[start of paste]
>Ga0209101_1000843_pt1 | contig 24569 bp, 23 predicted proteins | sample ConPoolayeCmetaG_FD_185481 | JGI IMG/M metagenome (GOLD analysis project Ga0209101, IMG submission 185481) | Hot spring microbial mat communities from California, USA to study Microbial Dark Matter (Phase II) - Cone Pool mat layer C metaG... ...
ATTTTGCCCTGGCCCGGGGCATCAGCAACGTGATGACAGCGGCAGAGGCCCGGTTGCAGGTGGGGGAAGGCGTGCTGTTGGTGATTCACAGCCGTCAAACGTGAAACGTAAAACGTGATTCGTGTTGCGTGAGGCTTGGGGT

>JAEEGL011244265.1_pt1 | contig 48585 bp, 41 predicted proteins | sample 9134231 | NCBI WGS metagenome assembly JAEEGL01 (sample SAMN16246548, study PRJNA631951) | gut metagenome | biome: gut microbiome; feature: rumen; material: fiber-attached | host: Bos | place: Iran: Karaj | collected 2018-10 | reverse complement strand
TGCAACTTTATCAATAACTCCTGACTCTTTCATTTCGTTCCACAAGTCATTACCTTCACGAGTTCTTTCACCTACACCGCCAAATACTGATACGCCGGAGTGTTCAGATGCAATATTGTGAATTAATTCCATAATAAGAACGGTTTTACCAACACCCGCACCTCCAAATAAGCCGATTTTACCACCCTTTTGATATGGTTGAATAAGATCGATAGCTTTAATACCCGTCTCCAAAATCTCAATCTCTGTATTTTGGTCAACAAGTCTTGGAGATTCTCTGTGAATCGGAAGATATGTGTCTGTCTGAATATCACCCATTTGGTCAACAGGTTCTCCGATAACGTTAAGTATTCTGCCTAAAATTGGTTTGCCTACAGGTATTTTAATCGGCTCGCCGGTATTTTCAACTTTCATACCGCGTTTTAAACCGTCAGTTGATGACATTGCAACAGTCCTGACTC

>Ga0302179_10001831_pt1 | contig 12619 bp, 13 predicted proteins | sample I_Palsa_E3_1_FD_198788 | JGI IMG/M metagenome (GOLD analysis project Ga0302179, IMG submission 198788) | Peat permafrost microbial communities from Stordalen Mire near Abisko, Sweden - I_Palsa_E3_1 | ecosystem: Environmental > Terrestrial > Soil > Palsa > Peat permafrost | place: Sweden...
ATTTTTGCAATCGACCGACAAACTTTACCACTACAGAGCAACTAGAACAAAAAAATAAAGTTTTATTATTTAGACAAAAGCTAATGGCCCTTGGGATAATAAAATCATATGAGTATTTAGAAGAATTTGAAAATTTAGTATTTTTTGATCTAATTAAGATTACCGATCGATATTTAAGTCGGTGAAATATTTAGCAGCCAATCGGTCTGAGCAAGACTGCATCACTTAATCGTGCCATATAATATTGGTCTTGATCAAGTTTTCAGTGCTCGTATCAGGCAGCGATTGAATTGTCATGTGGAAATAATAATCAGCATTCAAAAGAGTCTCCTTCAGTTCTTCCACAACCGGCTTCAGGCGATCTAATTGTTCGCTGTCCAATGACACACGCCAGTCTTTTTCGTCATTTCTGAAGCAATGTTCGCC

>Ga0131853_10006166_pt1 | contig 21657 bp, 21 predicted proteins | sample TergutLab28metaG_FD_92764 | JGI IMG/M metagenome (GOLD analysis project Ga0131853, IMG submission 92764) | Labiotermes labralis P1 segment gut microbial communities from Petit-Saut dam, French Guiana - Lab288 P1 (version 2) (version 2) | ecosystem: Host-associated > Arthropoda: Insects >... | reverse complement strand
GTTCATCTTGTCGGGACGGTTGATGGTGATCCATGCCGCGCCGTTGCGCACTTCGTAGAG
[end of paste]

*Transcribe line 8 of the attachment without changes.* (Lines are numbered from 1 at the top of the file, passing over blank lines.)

GTTCATCTTGTCGGGACGGTTGATGGTGATCCATGCCGCGCCGTTGCGCACTTCGTAGAG